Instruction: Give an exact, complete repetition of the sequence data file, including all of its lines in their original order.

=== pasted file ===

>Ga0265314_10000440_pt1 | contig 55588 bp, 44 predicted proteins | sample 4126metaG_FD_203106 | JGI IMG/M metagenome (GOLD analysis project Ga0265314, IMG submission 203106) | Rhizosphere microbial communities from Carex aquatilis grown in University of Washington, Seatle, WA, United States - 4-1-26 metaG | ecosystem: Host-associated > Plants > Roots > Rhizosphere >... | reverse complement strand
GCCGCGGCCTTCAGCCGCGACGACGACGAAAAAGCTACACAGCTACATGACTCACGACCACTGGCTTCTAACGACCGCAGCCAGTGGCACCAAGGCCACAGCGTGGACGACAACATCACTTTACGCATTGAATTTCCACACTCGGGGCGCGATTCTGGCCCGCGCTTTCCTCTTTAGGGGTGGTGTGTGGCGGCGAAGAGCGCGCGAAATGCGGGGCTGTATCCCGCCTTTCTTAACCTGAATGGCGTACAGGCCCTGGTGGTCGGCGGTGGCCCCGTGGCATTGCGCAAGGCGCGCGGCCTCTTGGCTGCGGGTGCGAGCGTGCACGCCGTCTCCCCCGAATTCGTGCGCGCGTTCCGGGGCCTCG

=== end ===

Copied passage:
>Ga0265314_10000440_pt1 | contig 55588 bp, 44 predicted proteins | sample 4126metaG_FD_203106 | JGI IMG/M metagenome (GOLD analysis project Ga0265314, IMG submission 203106) | Rhizosphere microbial communities from Carex aquatilis grown in University of Washington, Seatle, WA, United States - 4-1-26 metaG | ecosystem: Host-associated > Plants > Roots > Rhizosphere >... | reverse complement strand
GCCGCGGCCTTCAGCCGCGACGACGACGAAAAAGCTACACAGCTACATGACTCACGACCACTGGCTTCTAACGACCGCAGCCAGTGGCACCAAGGCCACAGCGTGGACGACAACATCACTTTACGCATTGAATTTCCACACTCGGGGCGCGATTCTGGCCCGCGCTTTCCTCTTTAGGGGTGGTGTGTGGCGGCGAAGAGCGCGCGAAATGCGGGGCTGTATCCCGCCTTTCTTAACCTGAATGGCGTACAGGCCCTGGTGGTCGGCGGTGGCCCCGTGGCATTGCGCAAGGCGCGCGGCCTCTTGGCTGCGGGTGCGAGCGTGCACGCCGTCTCCCCCGAATTCGTGCGCGCGTTCCGGGGCCTCG